I got myself out of it by taking a massive break and being as kind and patient with myself as I could. Jack was absolutely brilliant but as you can imagine, I was not the most fun in the world. I learnt to keep my diet really clean and ate nothing but plain, boring food (that’s pretty hard when you’re the biggest foodie on the planet) and finally, just recently, I’ve discovered that drinking a fruit or vegetable juice is the make or break factor in whether I get through a day or not. If someone had said that to me a year ago I’d have punched them, but for me personally, it really was that simple. Jack and I now are addicted to Jason Vale’s juice therapy programme, where you replace toxins such as processed food and refined sugars with fruits and vegetables, and we always make a huge jug of juice at weekends.
Finally feeling good again is like getting a new lease of life, despite the ups and downs of last year. Getting sick meant I had huge medical bills and had to turn down work, then I lost a massive [advertising] deal and finally something had to give. It is never nice when private things go public but it was a relief to be able to say, “I’m normal, I’ve worked hard all my life and I’ve never had [money] problems before.” The number of really famous people, some of whom I’d admired from afar for years, who took the time to get in touch with me and tell me that [bankruptcy] had happened to them and not to worry because I’d come back bigger and better, was really inspiring.
So now I’m just keen to get back everything I lost: my energy, health, career, friendships – my whole life, really. Jack is particularly eager to see me restored to my rightful glory and we’ve been working on a new album together. I’ve also got a tour with Don Black coming up as well as a regular slot on Eamonn Holmes’s show: I’m loving this new momentum and the fact that such amazing people still want to work with me after all this time. My manager Jaine, who’s also a great friend, is making sure I stick to a certain amount of hours per day – she knows that when I’m on form, I deliver, and as long as I get enough rest, I’m fine. She’ll be the one wrestling champagne away from me at parties from now on!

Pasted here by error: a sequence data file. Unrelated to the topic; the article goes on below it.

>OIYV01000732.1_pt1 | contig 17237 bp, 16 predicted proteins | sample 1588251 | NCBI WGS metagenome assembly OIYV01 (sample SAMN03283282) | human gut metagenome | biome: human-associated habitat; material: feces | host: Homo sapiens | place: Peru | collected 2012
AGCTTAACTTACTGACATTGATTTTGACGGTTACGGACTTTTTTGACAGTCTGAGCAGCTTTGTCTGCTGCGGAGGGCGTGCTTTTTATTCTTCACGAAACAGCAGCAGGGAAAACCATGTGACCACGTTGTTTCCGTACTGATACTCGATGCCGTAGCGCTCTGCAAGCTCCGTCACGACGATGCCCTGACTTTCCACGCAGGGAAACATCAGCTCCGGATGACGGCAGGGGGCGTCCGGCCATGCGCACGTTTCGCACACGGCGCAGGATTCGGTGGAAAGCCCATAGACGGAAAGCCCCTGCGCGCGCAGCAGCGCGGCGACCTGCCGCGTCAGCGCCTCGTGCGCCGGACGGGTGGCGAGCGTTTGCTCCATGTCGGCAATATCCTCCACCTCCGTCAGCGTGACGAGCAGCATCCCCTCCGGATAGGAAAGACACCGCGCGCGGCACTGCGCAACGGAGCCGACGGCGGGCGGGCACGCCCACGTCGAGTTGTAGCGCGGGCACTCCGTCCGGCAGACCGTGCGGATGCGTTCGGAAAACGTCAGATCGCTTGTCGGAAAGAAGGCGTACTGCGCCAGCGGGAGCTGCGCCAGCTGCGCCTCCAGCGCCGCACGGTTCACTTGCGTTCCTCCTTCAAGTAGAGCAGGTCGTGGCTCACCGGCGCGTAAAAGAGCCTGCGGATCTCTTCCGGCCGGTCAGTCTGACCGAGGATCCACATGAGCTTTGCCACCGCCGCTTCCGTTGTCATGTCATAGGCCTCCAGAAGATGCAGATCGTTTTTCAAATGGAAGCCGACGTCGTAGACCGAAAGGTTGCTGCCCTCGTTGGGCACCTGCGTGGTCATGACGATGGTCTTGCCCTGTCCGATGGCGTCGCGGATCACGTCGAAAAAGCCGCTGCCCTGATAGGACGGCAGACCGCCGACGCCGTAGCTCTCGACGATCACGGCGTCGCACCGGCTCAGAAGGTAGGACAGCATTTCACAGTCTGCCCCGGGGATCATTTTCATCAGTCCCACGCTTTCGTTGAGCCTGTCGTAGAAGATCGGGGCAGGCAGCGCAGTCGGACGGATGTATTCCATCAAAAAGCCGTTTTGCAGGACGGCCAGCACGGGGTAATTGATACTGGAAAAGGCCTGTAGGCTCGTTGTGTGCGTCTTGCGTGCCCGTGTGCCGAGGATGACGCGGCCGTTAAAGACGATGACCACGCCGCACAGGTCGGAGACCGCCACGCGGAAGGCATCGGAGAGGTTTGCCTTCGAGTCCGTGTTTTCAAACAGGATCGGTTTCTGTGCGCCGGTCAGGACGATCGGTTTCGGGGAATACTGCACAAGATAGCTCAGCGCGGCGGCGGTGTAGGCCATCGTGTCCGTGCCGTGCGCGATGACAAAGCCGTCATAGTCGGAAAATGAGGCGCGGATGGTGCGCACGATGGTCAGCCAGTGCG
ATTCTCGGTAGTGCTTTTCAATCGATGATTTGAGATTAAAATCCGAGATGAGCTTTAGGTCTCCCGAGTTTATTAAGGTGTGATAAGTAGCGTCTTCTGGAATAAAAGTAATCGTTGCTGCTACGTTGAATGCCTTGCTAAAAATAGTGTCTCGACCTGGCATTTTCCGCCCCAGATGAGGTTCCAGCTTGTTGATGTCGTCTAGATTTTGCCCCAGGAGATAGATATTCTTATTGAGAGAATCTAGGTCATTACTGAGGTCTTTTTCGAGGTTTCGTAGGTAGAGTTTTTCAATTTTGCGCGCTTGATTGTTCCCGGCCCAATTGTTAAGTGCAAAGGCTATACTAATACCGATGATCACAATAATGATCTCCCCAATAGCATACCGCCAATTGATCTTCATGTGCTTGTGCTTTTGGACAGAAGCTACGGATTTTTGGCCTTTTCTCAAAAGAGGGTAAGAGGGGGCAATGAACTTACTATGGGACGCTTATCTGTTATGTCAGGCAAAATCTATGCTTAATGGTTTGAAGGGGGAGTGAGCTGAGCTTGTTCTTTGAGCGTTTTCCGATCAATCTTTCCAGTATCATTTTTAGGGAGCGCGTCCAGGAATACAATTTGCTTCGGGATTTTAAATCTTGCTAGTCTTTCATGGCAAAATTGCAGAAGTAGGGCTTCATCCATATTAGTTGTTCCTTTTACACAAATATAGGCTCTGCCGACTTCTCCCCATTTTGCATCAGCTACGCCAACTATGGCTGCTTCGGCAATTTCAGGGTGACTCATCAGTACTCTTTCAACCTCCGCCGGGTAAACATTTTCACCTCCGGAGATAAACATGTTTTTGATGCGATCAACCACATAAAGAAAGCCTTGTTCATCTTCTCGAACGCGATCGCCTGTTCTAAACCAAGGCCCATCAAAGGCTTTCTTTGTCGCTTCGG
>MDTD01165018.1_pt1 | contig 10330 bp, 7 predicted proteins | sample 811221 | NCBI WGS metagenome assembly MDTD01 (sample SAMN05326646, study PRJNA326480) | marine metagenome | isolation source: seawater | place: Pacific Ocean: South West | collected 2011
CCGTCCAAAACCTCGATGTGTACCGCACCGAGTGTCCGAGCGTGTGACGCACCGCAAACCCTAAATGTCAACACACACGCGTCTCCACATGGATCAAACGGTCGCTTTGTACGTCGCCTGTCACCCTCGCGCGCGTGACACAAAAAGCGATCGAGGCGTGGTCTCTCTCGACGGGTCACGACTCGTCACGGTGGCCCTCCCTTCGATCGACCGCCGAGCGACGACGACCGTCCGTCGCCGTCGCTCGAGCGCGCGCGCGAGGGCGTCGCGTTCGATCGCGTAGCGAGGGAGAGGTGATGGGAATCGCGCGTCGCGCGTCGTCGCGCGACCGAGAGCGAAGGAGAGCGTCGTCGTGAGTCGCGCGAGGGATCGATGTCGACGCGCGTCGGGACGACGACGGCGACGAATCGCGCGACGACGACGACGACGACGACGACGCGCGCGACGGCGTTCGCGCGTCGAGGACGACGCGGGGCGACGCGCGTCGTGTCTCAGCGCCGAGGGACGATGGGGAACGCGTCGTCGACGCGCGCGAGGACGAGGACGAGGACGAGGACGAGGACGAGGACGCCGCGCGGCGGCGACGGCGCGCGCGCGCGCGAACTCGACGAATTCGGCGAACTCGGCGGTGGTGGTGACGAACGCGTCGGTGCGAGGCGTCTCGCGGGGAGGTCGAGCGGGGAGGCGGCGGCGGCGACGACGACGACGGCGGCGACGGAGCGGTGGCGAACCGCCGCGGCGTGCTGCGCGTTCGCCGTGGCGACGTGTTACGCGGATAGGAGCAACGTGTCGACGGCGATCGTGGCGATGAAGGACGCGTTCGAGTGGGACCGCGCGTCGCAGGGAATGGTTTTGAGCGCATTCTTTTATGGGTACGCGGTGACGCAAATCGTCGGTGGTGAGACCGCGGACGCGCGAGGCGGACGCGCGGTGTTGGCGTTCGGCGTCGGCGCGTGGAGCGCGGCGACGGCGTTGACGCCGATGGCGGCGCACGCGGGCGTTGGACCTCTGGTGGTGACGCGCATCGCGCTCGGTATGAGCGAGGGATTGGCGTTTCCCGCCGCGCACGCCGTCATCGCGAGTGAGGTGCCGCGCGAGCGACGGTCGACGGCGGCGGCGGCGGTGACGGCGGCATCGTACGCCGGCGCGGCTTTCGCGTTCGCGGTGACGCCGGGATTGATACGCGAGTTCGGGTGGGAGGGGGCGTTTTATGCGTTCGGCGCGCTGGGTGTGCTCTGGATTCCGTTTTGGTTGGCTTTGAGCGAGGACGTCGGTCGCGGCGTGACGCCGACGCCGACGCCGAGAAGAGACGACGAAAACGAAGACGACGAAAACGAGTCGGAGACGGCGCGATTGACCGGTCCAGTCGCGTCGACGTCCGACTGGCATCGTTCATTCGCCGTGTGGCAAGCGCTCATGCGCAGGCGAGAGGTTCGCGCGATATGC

Weekends, which are my recharge time, are more important than ever now and the most active thing I usually want to do is go to a restaurant on a Saturday night with friends. It’s always embarrassing when I get recognised, however – it’s a nice problem to have but it does drive me mad when people come and talk if you’ve got a mouthful of food or, worse, they sneakily film you because they don’t want to interrupt. It makes me feel I’m being spied on.
The very best times are Sundays, when I can switch off and have complete normality. If my mum comes over we might venture to the country pub nearby where they do huge Yorkshire puddings, but otherwise Jack and I stay in, put our feet up and barely so much as murmur to each other all day. We like to stay in our jogging bottoms or pyjamas and mooch about the house, or doss down on the sofa like a little old couple. I’m a bit stuck in the past and I love watching reruns of television shows like Friends and The Golden Girls, unless CSI is on.
On Sunday evenings I’ll have a hot bath with lavender oil to help me sleep – my Twitter followers will tell you I have a nightmare sleeping – then we stick a DVD on and the dogs join us at the end of the bed for a cuddle.
Herbal tea or stiff drink?
Best way to relax?
Sleep, if you can get it.
What annoys you?
A jam doughnut.
Never leaving myself enough time to pack my bag in the mornings.
Resolution for 2014?
Don’t sweat the small stuff.
FIVE FAVOURITE THINGS
My manager, Jaine
My new state of mind
Martine McCutcheon guest-stars on the Don Black Songbook Tour, March 25–April 8. ticketmaster.co.uk
The above originally appeared here.